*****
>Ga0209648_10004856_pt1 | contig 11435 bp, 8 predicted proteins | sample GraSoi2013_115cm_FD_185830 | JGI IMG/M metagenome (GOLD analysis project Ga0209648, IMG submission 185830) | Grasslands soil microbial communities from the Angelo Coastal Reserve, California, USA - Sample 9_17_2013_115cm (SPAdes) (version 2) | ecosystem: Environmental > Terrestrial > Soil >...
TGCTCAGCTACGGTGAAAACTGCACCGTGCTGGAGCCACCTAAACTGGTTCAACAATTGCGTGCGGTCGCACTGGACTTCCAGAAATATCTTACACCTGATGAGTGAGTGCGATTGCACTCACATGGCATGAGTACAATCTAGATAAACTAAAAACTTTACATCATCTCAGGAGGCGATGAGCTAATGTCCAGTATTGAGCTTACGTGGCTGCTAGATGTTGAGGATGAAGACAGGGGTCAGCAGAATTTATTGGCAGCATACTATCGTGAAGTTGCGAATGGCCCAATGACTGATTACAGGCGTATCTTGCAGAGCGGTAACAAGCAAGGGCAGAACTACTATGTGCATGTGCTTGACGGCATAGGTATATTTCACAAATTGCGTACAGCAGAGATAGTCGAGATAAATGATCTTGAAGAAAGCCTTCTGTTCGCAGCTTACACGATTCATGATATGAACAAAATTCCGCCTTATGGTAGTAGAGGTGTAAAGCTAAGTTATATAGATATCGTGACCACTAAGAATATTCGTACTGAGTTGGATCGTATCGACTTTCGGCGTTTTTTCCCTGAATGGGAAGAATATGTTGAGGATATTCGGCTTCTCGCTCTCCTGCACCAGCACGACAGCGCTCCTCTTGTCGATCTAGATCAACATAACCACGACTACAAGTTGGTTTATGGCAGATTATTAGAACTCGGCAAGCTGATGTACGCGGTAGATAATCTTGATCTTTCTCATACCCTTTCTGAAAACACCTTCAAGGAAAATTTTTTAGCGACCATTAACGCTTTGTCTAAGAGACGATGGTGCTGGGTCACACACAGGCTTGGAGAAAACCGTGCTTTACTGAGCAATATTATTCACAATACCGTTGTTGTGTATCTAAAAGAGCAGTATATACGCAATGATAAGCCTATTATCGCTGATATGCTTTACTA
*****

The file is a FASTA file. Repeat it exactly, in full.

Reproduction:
>Ga0209648_10004856_pt1 | contig 11435 bp, 8 predicted proteins | sample GraSoi2013_115cm_FD_185830 | JGI IMG/M metagenome (GOLD analysis project Ga0209648, IMG submission 185830) | Grasslands soil microbial communities from the Angelo Coastal Reserve, California, USA - Sample 9_17_2013_115cm (SPAdes) (version 2) | ecosystem: Environmental > Terrestrial > Soil >...
TGCTCAGCTACGGTGAAAACTGCACCGTGCTGGAGCCACCTAAACTGGTTCAACAATTGCGTGCGGTCGCACTGGACTTCCAGAAATATCTTACACCTGATGAGTGAGTGCGATTGCACTCACATGGCATGAGTACAATCTAGATAAACTAAAAACTTTACATCATCTCAGGAGGCGATGAGCTAATGTCCAGTATTGAGCTTACGTGGCTGCTAGATGTTGAGGATGAAGACAGGGGTCAGCAGAATTTATTGGCAGCATACTATCGTGAAGTTGCGAATGGCCCAATGACTGATTACAGGCGTATCTTGCAGAGCGGTAACAAGCAAGGGCAGAACTACTATGTGCATGTGCTTGACGGCATAGGTATATTTCACAAATTGCGTACAGCAGAGATAGTCGAGATAAATGATCTTGAAGAAAGCCTTCTGTTCGCAGCTTACACGATTCATGATATGAACAAAATTCCGCCTTATGGTAGTAGAGGTGTAAAGCTAAGTTATATAGATATCGTGACCACTAAGAATATTCGTACTGAGTTGGATCGTATCGACTTTCGGCGTTTTTTCCCTGAATGGGAAGAATATGTTGAGGATATTCGGCTTCTCGCTCTCCTGCACCAGCACGACAGCGCTCCTCTTGTCGATCTAGATCAACATAACCACGACTACAAGTTGGTTTATGGCAGATTATTAGAACTCGGCAAGCTGATGTACGCGGTAGATAATCTTGATCTTTCTCATACCCTTTCTGAAAACACCTTCAAGGAAAATTTTTTAGCGACCATTAACGCTTTGTCTAAGAGACGATGGTGCTGGGTCACACACAGGCTTGGAGAAAACCGTGCTTTACTGAGCAATATTATTCACAATACCGTTGTTGTGTATCTAAAAGAGCAGTATATACGCAATGATAAGCCTATTATCGCTGATATGCTTTACTA